Frill Necked Lizard: An Elcho Island Galiwin’ku Christmas

On the ninth day of Christmas, Norther brought to me the speedy  Frilled Neck Lizard

And the beautiful Elcho Island🏝️

Frilled Neck Lizard in Elcho Island Galiwin’ku

COMMON NAME: Frilled Neck Lizard

SCIENTIFIC NAME: Chlamydosaurus kingii

TYPE: Reptiles

DIET: Carnivore

SIZE: up to 85cm

A Frill Necked Lizard or Frilled lizards, or frillnecks,“Frilly” has greyish-brown scales and is usually about 91 cm in length. Though it’s large in size, it weighs just over half a kilogram. This lizard has a longggg tail and claws made for hanging onto the trunk of a tree to climb it in a quick fashion. The brown-grey scales of this lizard help to camouflage it in the trees. 

How does the Frill Necked Lizard Defend Itself?

The scales on the neck frill of this lizard help to prevent loss of moisture in their warm environment. However, they mostly use the frill as a defence mechanism. Frill Neck Lizards prefer to avoid any kind of fight. Thanks to their camouflage they nearly seem to blend with the ground or the branches. They keep their frills folded against their bodies and remain motionless in one spot.

frill necked lizard northern territory elcho island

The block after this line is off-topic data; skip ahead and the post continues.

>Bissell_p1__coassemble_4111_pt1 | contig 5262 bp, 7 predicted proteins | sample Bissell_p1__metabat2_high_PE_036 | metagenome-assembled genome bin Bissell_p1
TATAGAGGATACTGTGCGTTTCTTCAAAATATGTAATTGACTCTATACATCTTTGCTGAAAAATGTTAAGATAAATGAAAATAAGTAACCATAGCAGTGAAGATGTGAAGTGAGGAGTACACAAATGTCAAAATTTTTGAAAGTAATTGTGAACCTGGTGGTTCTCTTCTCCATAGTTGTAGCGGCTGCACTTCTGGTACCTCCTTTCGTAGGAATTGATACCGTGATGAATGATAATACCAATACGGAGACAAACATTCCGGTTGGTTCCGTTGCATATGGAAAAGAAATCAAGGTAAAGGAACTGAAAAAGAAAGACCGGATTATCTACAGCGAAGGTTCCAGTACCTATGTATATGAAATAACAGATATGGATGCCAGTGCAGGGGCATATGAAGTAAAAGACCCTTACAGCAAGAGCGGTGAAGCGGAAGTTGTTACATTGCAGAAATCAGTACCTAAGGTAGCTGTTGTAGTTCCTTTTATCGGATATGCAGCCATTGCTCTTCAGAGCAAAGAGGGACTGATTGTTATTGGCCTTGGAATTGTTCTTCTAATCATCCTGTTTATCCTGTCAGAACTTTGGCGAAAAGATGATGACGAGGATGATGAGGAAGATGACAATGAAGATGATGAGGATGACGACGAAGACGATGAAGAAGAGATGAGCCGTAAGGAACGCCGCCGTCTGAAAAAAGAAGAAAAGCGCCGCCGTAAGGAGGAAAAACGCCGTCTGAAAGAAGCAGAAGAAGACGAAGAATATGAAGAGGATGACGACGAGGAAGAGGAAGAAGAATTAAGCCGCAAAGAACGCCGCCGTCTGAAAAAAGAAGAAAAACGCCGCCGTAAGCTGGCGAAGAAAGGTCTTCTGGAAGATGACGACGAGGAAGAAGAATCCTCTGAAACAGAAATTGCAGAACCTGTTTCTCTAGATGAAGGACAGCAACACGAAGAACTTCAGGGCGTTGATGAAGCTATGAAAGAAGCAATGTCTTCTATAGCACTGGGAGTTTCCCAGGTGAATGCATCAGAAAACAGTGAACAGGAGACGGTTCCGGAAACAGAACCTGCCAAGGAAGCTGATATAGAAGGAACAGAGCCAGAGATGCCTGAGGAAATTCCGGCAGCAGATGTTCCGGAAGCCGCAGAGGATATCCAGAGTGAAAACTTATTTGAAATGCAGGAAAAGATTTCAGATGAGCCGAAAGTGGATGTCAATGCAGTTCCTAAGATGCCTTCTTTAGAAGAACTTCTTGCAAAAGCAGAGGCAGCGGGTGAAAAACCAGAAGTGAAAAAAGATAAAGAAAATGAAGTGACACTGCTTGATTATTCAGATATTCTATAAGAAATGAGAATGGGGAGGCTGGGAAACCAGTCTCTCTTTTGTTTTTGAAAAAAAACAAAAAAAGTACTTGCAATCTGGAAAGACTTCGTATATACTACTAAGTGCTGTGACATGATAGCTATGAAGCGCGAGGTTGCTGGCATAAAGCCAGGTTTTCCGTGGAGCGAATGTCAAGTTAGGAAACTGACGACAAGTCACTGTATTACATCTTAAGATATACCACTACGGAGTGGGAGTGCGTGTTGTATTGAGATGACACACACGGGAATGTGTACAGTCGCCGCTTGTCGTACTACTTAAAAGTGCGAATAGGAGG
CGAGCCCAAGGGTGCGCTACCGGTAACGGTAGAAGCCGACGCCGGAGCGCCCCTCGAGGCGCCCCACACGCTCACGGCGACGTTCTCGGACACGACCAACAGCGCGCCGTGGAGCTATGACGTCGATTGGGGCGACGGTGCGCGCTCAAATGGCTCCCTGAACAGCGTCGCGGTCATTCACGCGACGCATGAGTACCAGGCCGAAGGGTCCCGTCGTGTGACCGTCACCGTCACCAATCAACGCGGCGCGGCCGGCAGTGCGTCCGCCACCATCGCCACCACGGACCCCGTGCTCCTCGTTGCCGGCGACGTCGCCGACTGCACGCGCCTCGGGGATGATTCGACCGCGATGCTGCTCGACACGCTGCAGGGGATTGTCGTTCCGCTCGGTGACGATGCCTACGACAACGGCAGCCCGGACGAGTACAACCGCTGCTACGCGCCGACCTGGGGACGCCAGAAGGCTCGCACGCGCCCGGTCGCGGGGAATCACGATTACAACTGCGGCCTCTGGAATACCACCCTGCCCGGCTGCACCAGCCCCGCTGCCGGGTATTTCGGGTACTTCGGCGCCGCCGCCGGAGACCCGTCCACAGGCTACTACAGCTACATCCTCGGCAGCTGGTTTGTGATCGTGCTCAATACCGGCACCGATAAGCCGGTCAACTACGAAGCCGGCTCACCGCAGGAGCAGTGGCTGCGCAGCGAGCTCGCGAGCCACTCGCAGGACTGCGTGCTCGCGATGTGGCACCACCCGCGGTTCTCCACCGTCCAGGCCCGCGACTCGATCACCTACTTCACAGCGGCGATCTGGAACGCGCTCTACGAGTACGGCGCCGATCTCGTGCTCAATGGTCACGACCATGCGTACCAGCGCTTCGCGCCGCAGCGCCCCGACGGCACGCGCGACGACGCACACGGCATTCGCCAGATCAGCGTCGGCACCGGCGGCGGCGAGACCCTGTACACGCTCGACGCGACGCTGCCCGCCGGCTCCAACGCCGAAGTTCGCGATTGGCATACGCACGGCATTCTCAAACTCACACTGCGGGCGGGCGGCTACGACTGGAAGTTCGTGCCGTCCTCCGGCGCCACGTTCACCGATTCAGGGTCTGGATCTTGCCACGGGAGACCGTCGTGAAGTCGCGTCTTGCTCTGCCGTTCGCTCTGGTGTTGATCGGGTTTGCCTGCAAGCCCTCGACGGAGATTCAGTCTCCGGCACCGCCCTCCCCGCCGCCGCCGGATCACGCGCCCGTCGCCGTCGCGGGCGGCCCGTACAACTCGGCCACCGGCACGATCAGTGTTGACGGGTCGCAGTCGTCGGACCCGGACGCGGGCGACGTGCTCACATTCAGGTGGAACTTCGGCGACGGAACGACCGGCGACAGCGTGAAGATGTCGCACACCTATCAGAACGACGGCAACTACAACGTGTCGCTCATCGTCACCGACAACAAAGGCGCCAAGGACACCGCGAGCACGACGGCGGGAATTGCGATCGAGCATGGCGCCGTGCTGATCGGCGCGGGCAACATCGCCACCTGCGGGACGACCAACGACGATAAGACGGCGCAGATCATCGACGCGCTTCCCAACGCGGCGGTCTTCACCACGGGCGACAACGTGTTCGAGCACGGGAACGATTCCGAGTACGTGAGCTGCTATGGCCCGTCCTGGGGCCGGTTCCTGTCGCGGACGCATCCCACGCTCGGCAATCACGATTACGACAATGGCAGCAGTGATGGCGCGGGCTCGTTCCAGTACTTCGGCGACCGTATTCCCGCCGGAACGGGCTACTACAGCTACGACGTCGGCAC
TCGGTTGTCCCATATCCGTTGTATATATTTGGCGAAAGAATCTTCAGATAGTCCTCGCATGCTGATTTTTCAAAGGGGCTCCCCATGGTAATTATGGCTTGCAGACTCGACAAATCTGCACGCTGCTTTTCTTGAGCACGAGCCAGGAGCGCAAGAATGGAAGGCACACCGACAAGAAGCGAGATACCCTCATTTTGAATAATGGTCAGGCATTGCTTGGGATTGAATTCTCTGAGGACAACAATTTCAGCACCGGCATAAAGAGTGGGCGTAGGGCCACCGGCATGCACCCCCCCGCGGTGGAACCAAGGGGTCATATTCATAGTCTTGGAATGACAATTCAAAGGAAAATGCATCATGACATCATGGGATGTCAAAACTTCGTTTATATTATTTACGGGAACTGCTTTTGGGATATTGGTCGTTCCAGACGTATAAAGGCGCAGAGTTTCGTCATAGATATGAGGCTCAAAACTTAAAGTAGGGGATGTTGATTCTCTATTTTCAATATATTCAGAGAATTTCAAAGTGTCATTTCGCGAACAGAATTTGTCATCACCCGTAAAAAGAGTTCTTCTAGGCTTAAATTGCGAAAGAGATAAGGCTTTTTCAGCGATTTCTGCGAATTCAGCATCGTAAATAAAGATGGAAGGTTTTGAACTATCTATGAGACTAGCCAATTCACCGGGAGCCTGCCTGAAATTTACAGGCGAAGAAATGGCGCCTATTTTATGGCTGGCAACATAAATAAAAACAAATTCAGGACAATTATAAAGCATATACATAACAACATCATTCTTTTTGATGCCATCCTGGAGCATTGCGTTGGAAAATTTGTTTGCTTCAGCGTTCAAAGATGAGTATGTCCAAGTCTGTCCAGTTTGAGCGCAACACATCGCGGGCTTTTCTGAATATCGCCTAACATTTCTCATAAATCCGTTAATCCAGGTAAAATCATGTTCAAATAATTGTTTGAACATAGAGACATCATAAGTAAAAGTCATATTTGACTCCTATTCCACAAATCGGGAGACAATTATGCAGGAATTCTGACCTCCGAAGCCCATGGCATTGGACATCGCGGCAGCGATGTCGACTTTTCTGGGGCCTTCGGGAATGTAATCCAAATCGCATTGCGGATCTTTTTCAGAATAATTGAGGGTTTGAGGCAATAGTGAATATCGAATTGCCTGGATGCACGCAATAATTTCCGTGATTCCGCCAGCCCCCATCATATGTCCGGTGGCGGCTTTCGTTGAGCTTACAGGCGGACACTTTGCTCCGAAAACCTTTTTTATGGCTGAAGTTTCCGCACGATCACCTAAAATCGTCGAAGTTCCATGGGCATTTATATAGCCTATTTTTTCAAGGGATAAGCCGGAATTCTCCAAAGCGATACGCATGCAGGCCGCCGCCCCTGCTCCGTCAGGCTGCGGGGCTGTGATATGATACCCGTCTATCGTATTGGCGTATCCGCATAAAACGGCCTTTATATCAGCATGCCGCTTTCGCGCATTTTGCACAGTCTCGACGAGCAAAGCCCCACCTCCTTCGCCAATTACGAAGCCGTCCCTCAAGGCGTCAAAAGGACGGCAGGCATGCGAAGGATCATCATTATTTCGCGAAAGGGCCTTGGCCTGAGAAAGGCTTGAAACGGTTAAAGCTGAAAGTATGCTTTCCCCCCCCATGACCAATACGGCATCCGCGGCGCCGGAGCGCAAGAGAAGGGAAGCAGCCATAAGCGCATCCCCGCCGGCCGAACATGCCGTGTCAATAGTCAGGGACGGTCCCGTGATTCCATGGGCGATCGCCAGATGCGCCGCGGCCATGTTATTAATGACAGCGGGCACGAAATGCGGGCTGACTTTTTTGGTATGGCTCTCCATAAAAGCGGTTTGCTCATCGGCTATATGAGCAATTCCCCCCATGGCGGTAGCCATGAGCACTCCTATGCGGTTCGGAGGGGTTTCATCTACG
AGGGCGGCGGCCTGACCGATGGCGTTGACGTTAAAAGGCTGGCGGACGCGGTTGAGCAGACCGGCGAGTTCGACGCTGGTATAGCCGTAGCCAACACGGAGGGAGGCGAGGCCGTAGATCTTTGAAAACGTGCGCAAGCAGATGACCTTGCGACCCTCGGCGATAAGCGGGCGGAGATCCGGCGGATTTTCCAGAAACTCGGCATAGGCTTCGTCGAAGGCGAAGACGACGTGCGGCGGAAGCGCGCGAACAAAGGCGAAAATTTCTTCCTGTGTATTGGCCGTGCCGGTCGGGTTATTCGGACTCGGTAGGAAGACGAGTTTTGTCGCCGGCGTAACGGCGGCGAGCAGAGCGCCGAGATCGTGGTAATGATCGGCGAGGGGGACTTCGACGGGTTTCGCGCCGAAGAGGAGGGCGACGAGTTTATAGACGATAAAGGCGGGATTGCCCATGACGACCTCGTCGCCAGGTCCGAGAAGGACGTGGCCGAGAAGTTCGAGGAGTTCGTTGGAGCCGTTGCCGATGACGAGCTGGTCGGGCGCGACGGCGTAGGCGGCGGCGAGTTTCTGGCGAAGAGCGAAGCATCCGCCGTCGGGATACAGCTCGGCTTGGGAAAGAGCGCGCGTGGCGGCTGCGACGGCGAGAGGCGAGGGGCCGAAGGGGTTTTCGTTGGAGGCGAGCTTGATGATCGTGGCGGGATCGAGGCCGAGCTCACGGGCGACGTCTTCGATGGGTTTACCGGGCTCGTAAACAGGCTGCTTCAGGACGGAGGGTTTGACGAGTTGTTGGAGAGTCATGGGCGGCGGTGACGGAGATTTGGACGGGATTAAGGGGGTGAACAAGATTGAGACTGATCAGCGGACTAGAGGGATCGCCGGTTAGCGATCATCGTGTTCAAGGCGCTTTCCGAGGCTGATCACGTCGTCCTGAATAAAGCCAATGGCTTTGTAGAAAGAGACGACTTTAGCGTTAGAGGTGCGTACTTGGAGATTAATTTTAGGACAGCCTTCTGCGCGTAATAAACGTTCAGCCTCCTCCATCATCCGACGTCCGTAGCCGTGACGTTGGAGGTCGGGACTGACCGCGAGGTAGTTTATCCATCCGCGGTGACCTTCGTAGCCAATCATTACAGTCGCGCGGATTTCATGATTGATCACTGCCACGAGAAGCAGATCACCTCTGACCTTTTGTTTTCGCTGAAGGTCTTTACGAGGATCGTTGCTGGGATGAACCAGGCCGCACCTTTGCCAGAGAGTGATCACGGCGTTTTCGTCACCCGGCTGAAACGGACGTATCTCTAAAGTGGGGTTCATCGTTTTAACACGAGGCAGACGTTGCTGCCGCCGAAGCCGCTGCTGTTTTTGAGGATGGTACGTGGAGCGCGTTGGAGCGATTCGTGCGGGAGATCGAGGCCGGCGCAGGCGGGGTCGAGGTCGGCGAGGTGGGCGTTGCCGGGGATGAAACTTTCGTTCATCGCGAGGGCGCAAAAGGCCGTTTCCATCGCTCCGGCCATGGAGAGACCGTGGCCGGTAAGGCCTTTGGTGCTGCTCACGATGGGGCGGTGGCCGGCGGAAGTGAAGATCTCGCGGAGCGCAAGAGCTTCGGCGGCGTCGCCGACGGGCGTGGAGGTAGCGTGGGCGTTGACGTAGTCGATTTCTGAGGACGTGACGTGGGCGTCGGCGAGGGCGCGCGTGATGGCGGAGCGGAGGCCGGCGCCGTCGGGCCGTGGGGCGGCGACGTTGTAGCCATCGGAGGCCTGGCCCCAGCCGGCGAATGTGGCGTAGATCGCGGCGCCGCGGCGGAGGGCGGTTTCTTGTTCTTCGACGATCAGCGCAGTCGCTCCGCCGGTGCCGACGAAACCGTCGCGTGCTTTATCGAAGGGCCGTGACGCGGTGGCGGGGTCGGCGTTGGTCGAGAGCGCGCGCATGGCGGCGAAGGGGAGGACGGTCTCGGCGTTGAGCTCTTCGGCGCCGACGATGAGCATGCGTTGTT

Frill Necked Lizard from @cruisingaustralia on IG

If they have been detected, they do their best to appear as mean as possible. They open their mouths and display their sharp teeth, spread out their bright frill, stand on their hind legs and beat the ground with their large tails. (dramatic little fella!) This makes the  Frilled Neck Lizard appear almost double their size! It usually works out and frightens their opponent, making them run away

If the opponent is not sufficiently frightened by all the dramatic action, the Frilled Neck Lizard turns around bolts. This run has it nicknamed as the bicycle lizard! The run is one of the funniest things to watch and looks like a cartoon ran off and left only dust behind! 😂 The lizard runs straight to the next tree to hide in.

What does the Frill Necked Lizard Eat?

They are not picky eaters and will eat anything in their way. They, like all of us, have preferences and like to eat insects, and spiders, but they also eat other lizards and small mammals. This reptile has been known to consume hundreds of thousands of termites in one sitting, then not eat again for months. Sounds like a tummy ache waiting to happen!

The males are larger than the females and these lizards reproduce at the start of the wet season. The females lay up to 23 eggs in a deep underground nest. When they hatch, the baby Frill Necked Lizards emerge fully independent and capable of hunting and utilizing their frill. Talk about being fully equipped!

These lizards have few natural predators. Large snakes, owls, and dingos are the most common predators. Foxes and birds of prey also pose a threat. Hatchlings and juveniles are most at risk from predation.


Where does the Frilled Neck Lizard Live?